3. Mix it with a wooden spoon just so the ingredients are amalgamated. The dough shouldn’t be too smooth, nor elastic. In fact, it should feel a little rough and slightly damp.

4. Cover the bowl with a lid or with cling wrap. Prove at room temperature for 8 to 14 hours. You will observe that in very warm climate, and if using dried yeast, the dough will bulk prove quicker than in colder climate.

5. When the dough has tripled in size and looks bubbly, gently tip it onto a floured surface. It will feel quite sticky. Do not panic! Grab a small handful of flour and delicately work the dough to turn it a bit more pliable, being mindful never to actually knead it. It is important not to over work the gluten in the flour otherwise your bread will turn out too dense. Also, you don’t want to knock  out  those precious air bubbles as they hold the secret to a light-as-a-feather crumb and crunchy crust. Gently flatten the dough with the palm of your hand then roll it onto itself, lenghtways,  and form a long sausage shape, seam side down and slightly narrower at the extremities. At this stage, you can sprinkle them poppy or sesame seeds, if that takes your fancy.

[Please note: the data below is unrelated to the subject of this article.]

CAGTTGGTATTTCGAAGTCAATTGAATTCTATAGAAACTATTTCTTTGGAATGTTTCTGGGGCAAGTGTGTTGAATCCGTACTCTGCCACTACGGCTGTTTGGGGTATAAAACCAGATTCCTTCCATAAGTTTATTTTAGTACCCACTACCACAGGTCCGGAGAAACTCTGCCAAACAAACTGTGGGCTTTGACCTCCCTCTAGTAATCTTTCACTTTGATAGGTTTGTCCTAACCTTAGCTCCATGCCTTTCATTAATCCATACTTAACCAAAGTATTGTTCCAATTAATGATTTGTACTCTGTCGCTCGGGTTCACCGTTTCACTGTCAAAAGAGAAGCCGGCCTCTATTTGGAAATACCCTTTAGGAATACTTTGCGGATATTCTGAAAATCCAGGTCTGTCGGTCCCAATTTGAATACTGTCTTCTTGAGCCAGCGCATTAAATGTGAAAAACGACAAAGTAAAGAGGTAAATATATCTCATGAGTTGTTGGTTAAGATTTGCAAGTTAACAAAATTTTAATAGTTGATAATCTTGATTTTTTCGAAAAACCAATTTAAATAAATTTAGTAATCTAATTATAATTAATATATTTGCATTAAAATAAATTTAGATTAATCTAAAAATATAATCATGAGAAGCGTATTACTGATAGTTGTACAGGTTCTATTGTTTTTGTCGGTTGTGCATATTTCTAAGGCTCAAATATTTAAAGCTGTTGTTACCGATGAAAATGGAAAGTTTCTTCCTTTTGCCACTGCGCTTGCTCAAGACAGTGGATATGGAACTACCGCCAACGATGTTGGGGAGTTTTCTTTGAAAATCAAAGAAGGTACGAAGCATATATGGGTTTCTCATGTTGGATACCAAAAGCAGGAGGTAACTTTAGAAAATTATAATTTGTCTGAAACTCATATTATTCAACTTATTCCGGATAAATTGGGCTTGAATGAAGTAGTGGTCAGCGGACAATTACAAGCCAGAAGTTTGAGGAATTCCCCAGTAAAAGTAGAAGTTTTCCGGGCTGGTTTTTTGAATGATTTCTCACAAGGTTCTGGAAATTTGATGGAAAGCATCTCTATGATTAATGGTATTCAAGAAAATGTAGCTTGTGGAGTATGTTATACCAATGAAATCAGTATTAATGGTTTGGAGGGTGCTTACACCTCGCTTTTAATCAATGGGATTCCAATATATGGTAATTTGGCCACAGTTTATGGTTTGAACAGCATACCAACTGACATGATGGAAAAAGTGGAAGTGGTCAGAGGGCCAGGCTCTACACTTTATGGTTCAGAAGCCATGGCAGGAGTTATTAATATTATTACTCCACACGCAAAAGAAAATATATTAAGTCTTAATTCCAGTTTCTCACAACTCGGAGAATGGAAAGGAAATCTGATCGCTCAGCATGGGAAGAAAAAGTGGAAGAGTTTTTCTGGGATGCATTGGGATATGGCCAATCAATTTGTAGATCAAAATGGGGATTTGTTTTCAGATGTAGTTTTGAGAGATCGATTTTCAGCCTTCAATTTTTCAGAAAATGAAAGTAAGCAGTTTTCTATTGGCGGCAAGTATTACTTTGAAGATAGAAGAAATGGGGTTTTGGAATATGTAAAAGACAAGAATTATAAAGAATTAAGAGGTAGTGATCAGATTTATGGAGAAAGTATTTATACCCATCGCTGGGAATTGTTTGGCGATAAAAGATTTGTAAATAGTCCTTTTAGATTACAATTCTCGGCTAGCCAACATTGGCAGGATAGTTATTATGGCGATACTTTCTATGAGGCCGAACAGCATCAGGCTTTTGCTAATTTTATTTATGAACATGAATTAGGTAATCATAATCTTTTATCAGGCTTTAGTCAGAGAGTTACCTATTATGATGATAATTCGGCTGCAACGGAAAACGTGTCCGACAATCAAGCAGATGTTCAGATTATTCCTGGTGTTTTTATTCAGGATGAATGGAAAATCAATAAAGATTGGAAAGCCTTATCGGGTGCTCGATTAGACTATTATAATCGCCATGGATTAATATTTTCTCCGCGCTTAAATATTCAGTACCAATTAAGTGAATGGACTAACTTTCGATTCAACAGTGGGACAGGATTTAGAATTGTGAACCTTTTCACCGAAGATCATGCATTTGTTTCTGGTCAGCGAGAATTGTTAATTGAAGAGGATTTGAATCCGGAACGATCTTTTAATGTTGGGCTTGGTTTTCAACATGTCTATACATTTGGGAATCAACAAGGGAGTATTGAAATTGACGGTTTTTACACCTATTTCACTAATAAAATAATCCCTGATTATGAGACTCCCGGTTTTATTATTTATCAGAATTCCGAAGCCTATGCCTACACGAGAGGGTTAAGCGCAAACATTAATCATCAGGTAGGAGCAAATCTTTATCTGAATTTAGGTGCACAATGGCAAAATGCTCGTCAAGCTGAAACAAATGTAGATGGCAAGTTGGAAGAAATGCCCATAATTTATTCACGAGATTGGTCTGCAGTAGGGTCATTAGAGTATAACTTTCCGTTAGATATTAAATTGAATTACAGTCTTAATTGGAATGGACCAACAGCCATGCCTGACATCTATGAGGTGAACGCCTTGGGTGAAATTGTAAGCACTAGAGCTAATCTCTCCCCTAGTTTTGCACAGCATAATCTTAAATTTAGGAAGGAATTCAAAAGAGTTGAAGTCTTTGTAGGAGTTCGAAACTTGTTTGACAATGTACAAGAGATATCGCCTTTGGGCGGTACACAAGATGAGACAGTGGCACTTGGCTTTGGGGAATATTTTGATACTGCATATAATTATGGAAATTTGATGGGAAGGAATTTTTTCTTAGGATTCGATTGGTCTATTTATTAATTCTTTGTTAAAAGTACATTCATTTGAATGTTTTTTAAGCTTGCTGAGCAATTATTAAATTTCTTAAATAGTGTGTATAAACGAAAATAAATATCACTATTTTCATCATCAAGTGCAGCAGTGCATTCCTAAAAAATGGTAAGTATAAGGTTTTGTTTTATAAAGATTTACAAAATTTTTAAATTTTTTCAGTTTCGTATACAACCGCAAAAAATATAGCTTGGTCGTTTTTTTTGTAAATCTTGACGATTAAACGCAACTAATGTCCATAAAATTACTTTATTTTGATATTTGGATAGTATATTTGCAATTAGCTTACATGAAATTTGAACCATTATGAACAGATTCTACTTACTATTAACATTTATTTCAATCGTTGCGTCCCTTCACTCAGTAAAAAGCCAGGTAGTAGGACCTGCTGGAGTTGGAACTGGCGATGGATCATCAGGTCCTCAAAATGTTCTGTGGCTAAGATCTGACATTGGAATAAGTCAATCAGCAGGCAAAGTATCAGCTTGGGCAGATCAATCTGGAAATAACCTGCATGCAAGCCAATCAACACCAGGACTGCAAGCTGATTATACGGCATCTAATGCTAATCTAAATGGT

6. Prove for two hours at room temperature, on a tea towel dusted with semolina flour, and well covered. Then, carefully tip the logs into a baking tray lined with baking parchment. Rest for another 20 minutes and bring your oven to  200 Celsius (390 Farenheit). Place a metal bowl in the oven to heat up.


7. Score the sticks with a sharp knife quickly, yet gently, place the tray into the oven and pour a cup of cold water onto the metal bowl, to create steam. Close the oven door immediately after. The steam will favour the creation of a moist crumb and a crackly, bronzed crust.

Bake for 25/30 minutes or until the top looks crusty and golden and the bottom looks sunburnt and slightly rusty in colour.

Your home will smell like like a French bakery…

Bon Jour!

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No-knead Bread